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Exploring Ontario's wild side: Beware of these dangerous flora and fauna encounters

As you venture into the wild this summer, be aware of the toxic and harmful species that call Ontario home.
Massasauga Rattlesnake

Ontario, with its breathtaking landscapes and abundant wildlife, is a haven for nature enthusiasts.

From lush forests to shimmering lakes, this province offers a playground for outdoor adventures. However, it's important to remember that not all critters and plants you encounter are friendly and should be avoided.

As you venture into the wild this summer, be aware of the toxic and harmful species that call Ontario home.

Here are some of the most common to keep on your radar:

Photo from

Spotted Water-Hemlock

Spotted water hemlock is considered one of the most poisonous and dangerous weeds in Ontario weeds since it contains a very potent toxin, cicutoxin, that is present in all plant parts, and attacks the central nervous system. Water hemlock is extremely dangerous and can result in coma and respiratory failure within 30 minutes to 8 hours. Water hemlock tends to grown in wet areas, including marches, swamps, river banks, ditches, and wet meadows. Water hemlock can reach 2.2 meters in height and gets small, white flowers that have an inverted umbrella shape.

Photo from Ontario Nature

Massasauga Rattlesnake: Hissing, rattling, and ready to defend itself, the Massasauga Rattlesnake is Ontario's only venomous snake. Found in wetland areas, this elusive creature can deliver a venomous bite if provoked. This snake is primarily along the eastern side of Georgian Bay and on the Bruce Peninsula. Two small populations are also found in the Wainfleet Bog on the northeast shore of Lake Erie and near Windsor. While encounters are rare, it's crucial to maintain a safe distance and admire them from afar. Remember, snakes play a vital role in our ecosystem, so let's coexist respectfully.

Photo from Nottawasaga Watershed​ Conservation Authority

Wild Parsnip: This seemingly harmless plant hides a dangerous secret. Wild Parsnip, which is also known as poison parsnip, with its yellow flowers and fern-like leaves, contains a toxic sap that can cause severe burns and skin irritation when exposed to sunlight. Be cautious when hiking or gardening, as brushing against this invasive plant can lead to painful rashes and blisters. Long sleeves, gloves, and proper plant identification are your best defences.


Giant HogweedStanding tall with its impressive height, the Giant Hogweed may look like a fascinating addition to Ontario's flora, but don't be deceived by its beauty. Its sap contains toxic chemicals that, when exposed to sunlight, can cause severe skin and eye irritation. Contact with this invasive plant should be avoided at all costs. If you spot Giant Hogweed, report it to local authorities for proper removal.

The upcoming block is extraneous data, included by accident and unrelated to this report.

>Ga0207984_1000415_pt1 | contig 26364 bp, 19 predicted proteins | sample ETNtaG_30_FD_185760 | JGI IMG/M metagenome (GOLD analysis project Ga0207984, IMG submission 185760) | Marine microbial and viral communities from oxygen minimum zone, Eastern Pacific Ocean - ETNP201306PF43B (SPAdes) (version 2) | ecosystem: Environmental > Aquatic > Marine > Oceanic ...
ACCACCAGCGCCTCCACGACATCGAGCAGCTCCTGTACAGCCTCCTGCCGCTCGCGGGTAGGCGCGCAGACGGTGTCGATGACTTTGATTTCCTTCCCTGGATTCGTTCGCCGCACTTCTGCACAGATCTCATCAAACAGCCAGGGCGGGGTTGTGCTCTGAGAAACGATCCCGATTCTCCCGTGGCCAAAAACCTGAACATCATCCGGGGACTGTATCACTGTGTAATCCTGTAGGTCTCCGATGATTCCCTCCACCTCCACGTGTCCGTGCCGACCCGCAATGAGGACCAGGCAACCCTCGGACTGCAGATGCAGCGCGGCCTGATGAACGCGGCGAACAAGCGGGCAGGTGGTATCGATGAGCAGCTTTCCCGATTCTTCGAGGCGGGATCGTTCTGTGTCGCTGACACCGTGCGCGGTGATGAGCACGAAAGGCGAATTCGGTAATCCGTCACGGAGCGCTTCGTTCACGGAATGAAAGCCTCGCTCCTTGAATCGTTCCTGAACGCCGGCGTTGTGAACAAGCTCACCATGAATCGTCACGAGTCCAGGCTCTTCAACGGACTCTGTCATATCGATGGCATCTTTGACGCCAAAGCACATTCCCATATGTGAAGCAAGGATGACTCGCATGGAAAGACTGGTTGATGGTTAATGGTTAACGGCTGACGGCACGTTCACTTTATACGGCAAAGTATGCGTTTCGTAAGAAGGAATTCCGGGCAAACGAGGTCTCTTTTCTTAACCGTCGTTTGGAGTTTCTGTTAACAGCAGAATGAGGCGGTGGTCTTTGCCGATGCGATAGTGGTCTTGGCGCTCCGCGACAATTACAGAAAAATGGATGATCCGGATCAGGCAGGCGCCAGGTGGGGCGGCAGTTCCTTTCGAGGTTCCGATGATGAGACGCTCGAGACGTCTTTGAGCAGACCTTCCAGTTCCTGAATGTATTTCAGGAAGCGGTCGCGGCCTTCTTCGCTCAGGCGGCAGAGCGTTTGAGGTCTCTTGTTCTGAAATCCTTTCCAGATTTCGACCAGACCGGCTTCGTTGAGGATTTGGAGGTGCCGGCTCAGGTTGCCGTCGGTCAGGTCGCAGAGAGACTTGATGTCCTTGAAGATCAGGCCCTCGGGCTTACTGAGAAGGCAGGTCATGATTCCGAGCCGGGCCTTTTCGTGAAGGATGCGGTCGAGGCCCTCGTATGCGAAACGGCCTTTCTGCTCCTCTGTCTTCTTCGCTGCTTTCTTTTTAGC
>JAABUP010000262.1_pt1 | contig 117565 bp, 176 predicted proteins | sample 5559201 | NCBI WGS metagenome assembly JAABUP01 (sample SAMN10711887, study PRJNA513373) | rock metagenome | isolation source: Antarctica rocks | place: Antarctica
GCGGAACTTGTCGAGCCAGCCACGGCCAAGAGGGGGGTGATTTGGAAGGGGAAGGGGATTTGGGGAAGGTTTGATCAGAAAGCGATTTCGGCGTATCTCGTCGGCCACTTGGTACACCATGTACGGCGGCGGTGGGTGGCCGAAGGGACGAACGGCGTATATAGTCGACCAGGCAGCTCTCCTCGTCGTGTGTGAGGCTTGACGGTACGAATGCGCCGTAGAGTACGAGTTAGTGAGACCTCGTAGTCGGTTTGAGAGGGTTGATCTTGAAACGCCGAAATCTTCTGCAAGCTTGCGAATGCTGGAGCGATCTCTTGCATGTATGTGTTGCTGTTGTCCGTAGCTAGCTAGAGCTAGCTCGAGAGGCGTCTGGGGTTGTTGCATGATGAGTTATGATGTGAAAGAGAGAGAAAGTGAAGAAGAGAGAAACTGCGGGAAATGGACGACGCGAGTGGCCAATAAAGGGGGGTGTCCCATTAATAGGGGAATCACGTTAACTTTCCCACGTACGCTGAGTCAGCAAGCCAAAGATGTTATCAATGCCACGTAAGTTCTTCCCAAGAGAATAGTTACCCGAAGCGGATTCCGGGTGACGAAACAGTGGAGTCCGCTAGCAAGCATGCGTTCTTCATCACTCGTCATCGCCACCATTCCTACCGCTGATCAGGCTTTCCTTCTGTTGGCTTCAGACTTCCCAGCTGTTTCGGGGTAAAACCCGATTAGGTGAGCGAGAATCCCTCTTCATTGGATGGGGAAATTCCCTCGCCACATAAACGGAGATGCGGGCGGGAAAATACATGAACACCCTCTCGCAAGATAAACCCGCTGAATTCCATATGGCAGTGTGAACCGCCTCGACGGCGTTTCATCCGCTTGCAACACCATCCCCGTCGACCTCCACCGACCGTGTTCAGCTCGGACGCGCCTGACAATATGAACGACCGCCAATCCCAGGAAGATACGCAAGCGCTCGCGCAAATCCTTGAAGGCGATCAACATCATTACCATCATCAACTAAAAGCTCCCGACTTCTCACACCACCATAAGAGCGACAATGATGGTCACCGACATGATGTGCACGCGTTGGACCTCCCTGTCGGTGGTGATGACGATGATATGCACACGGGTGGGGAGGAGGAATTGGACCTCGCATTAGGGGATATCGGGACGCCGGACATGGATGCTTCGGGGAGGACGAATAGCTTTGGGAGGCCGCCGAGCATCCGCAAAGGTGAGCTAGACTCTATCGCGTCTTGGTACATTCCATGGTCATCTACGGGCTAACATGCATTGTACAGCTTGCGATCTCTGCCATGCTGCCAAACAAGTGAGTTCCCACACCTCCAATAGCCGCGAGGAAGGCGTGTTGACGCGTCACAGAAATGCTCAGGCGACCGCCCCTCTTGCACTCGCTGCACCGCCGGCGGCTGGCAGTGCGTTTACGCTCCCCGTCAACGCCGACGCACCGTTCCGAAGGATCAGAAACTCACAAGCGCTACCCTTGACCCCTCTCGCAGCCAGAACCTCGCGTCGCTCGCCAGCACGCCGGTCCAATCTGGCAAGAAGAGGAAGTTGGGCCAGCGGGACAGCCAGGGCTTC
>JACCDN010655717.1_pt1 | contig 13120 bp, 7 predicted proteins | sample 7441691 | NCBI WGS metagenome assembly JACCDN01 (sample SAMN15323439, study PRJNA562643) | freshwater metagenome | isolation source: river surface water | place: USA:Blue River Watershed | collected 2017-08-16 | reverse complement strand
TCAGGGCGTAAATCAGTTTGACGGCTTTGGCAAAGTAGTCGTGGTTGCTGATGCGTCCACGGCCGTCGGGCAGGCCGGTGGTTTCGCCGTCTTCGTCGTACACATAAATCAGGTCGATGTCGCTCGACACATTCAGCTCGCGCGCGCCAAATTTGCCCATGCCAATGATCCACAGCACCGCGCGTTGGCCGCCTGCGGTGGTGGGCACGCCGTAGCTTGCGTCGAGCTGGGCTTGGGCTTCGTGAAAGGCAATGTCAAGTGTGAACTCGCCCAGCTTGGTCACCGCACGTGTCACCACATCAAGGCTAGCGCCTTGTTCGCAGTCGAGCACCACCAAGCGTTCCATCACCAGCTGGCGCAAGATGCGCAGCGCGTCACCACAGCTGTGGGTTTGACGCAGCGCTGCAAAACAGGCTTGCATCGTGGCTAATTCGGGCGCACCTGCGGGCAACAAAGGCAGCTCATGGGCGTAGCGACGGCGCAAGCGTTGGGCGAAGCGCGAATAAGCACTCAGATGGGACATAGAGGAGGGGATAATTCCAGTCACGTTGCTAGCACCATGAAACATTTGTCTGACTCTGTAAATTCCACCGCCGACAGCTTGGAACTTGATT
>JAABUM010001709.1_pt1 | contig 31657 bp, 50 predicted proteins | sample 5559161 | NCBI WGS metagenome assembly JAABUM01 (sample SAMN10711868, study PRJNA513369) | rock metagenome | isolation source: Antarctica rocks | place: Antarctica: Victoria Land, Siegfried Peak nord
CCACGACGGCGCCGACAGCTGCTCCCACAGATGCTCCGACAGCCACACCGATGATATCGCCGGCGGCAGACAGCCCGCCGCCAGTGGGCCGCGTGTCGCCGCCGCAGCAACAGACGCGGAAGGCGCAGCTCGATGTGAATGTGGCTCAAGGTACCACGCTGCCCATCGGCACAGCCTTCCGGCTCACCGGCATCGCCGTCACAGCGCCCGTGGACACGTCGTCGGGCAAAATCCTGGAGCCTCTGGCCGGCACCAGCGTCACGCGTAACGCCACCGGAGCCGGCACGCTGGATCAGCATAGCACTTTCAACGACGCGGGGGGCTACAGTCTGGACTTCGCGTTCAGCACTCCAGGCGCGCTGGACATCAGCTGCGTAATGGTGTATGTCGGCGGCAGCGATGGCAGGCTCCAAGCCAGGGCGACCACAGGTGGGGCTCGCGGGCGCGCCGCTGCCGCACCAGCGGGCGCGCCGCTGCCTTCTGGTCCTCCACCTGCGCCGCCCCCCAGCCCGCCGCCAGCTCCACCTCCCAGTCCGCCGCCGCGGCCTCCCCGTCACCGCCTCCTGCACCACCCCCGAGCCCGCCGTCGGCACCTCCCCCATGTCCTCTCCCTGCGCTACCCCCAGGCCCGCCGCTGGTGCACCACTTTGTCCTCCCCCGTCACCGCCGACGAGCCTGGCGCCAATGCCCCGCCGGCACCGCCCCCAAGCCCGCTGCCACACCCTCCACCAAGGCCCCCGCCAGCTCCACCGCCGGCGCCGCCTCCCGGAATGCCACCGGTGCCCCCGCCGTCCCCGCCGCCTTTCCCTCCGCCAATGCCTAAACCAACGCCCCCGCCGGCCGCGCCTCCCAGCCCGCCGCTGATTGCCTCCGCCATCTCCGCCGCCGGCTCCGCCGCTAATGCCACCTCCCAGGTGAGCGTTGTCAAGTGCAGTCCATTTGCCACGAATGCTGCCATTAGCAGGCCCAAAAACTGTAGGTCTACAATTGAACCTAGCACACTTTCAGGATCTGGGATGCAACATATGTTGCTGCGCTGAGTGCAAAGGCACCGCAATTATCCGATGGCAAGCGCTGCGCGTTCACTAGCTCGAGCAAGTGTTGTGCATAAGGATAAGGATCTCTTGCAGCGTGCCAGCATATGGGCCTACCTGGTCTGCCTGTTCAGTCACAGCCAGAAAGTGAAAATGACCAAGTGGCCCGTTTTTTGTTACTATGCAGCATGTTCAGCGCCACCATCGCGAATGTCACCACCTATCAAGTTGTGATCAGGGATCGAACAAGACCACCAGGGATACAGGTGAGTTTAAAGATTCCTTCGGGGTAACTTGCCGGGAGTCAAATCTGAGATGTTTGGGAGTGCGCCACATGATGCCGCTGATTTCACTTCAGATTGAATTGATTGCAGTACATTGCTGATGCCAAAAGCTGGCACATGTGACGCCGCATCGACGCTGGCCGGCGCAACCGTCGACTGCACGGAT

Photo from Ontario Nature

Poison Ivy: No list of toxic plants would be complete without mentioning Poison Ivy. With its distinctive three-leaf arrangement, this sneaky vine can cause an itchy and blistering rash upon contact. This evasive plant is widespread throughout southern Ontario and reaches north approximately as far as Cochrane and Kenora. It is found most abundantly, however, south of a line from the north shore of Lake Huron through North Bay. Familiarize yourself with its appearance and steer clear of any suspicious foliage during your outdoor excursions.

Photo by Jared Subia on Unsplash

Northern Black Widow Spider: Southern and Eastern Ontario is home to the notorious Northern Black Widow. Identified by its glossy black body and red hourglass marking, this venomous arachnid prefers dark, sheltered areas. Generally, only females are cause for concern. Even then the small amount of venom they produce gets quickly diluted by the human body. A black widow bite can, however, cause severe pain at the bite site and lead to painful muscle contractions. Although these bites are generally not life-threatening for healthy adults, medical attention should always be sought following a black widow bite — particularly for children and the elderly. 

Photo from Wikipedia

Hickory Tussock Moth Caterpillar

Prevalent in the summer and fall across southern and eastern Ontario, the hickory tussock moth caterpillar is about 5 cm long with tufts of hair that connect to poison glands.Touching the hairs releases the poison. This can cause a stinging or itching sensation that can last up to 20 minutes.

Photo from Wikipedia

Io Moth Caterpillar

The Io moth, commonly known as the peacock moth, is a colourful North American moth found throughout Canada and in the southeastern extremes of Ontario. The stinging spines of Io moths have a very painful venom that is released with the slightest touch and can cause an intense burning sensation.

As you explore Ontario's beautiful landscapes, be sure to educate yourself about the local flora and fauna. Respect their habitats, maintain a safe distance, and always practice responsible outdoor behaviour. When it comes to toxic or harmful critters and plants, knowledge is your best defense.